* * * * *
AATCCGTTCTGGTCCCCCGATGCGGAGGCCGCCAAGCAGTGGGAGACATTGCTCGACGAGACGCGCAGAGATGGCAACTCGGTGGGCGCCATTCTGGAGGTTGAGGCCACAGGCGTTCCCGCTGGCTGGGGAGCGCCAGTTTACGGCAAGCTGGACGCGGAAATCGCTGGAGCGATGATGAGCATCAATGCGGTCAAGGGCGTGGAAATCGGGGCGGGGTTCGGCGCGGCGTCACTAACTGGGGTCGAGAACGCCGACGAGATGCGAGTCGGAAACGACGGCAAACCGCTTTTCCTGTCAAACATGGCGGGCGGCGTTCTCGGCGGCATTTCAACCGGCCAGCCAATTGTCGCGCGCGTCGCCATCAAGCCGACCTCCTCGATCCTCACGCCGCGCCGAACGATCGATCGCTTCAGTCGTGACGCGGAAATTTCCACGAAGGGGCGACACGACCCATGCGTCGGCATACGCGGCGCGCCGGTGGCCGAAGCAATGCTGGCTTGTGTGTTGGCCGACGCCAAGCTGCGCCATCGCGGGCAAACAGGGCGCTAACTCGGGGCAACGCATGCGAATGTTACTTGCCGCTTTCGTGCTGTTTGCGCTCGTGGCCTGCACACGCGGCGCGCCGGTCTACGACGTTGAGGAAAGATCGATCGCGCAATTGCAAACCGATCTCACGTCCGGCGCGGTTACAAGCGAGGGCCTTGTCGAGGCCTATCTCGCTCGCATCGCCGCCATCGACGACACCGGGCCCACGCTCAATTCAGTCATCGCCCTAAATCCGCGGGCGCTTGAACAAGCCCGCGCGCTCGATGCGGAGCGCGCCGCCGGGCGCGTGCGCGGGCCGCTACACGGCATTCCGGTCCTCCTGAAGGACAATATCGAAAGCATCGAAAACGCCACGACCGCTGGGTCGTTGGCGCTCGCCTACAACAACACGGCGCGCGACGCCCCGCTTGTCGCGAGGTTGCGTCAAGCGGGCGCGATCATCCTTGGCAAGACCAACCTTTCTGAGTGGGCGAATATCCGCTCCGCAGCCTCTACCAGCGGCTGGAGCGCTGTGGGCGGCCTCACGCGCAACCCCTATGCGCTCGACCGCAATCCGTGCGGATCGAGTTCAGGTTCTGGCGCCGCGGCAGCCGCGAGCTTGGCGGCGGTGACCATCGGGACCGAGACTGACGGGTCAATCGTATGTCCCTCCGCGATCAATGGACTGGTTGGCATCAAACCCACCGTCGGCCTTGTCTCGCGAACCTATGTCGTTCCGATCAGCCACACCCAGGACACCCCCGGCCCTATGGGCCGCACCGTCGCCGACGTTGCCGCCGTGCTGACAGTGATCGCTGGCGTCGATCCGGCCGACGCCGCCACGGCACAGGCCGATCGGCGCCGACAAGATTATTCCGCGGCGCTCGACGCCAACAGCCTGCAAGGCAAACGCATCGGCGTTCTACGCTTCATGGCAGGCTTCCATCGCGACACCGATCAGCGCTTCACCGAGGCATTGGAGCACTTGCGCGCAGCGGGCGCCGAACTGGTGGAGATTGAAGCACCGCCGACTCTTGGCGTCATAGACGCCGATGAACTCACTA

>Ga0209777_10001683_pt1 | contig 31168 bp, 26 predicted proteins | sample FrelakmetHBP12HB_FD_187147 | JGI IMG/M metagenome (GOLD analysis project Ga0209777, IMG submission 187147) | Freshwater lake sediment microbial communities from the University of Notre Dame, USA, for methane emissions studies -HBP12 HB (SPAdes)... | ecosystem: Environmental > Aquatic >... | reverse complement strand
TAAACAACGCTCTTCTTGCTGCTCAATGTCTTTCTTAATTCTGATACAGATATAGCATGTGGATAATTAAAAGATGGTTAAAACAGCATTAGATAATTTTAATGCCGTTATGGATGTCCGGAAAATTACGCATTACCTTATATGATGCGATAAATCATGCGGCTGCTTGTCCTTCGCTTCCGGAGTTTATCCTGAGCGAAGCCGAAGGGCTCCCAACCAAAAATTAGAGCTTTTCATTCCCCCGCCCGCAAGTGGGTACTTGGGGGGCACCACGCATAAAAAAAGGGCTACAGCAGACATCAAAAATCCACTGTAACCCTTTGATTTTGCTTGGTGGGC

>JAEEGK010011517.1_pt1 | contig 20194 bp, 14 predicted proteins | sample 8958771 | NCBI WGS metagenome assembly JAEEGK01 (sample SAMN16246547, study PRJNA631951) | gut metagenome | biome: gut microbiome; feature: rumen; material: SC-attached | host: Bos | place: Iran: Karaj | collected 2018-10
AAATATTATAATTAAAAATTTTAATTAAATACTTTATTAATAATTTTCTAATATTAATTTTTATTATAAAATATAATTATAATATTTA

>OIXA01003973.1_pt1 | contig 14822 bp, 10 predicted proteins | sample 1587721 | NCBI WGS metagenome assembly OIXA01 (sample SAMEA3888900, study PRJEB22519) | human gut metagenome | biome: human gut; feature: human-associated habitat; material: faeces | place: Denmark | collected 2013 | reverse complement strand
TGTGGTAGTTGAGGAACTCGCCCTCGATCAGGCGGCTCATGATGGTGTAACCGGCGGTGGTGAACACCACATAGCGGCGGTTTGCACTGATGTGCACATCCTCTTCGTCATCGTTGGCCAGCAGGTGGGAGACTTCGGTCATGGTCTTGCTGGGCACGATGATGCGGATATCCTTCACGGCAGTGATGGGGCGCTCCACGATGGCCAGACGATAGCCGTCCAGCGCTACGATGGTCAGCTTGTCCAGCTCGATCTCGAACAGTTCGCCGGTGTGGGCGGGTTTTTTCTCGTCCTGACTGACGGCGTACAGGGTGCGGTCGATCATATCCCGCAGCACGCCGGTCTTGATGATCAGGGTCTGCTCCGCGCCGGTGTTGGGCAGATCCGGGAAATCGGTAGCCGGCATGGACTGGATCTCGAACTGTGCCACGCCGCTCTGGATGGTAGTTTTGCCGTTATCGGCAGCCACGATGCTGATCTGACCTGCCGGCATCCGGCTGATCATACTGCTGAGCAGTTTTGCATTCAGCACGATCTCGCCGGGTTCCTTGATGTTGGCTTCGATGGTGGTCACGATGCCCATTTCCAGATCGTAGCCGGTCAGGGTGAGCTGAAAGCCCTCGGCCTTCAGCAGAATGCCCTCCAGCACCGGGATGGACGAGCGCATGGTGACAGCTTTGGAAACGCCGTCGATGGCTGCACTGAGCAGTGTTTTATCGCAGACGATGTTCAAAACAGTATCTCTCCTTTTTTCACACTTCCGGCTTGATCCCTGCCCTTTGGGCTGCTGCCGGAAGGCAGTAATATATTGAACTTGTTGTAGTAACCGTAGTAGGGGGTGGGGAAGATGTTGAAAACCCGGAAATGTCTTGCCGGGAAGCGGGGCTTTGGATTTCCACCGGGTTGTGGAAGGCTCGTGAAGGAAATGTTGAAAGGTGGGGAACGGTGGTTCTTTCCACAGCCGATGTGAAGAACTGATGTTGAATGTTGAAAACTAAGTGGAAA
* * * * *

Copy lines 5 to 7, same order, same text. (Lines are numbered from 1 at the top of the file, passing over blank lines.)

AAATATTATAATTAAAAATTTTAATTAAATACTTTATTAATAATTTTCTAATATTAATTTTTATTATAAAATATAATTATAATATTTA

>OIXA01003973.1_pt1 | contig 14822 bp, 10 predicted proteins | sample 1587721 | NCBI WGS metagenome assembly OIXA01 (sample SAMEA3888900, study PRJEB22519) | human gut metagenome | biome: human gut; feature: human-associated habitat; material: faeces | place: Denmark | collected 2013 | reverse complement strand
TGTGGTAGTTGAGGAACTCGCCCTCGATCAGGCGGCTCATGATGGTGTAACCGGCGGTGGTGAACACCACATAGCGGCGGTTTGCACTGATGTGCACATCCTCTTCGTCATCGTTGGCCAGCAGGTGGGAGACTTCGGTCATGGTCTTGCTGGGCACGATGATGCGGATATCCTTCACGGCAGTGATGGGGCGCTCCACGATGGCCAGACGATAGCCGTCCAGCGCTACGATGGTCAGCTTGTCCAGCTCGATCTCGAACAGTTCGCCGGTGTGGGCGGGTTTTTTCTCGTCCTGACTGACGGCGTACAGGGTGCGGTCGATCATATCCCGCAGCACGCCGGTCTTGATGATCAGGGTCTGCTCCGCGCCGGTGTTGGGCAGATCCGGGAAATCGGTAGCCGGCATGGACTGGATCTCGAACTGTGCCACGCCGCTCTGGATGGTAGTTTTGCCGTTATCGGCAGCCACGATGCTGATCTGACCTGCCGGCATCCGGCTGATCATACTGCTGAGCAGTTTTGCATTCAGCACGATCTCGCCGGGTTCCTTGATGTTGGCTTCGATGGTGGTCACGATGCCCATTTCCAGATCGTAGCCGGTCAGGGTGAGCTGAAAGCCCTCGGCCTTCAGCAGAATGCCCTCCAGCACCGGGATGGACGAGCGCATGGTGACAGCTTTGGAAACGCCGTCGATGGCTGCACTGAGCAGTGTTTTATCGCAGACGATGTTCAAAACAGTATCTCTCCTTTTTTCACACTTCCGGCTTGATCCCTGCCCTTTGGGCTGCTGCCGGAAGGCAGTAATATATTGAACTTGTTGTAGTAACCGTAGTAGGGGGTGGGGAAGATGTTGAAAACCCGGAAATGTCTTGCCGGGAAGCGGGGCTTTGGATTTCCACCGGGTTGTGGAAGGCTCGTGAAGGAAATGTTGAAAGGTGGGGAACGGTGGTTCTTTCCACAGCCGATGTGAAGAACTGATGTTGAATGTTGAAAACTAAGTGGAAA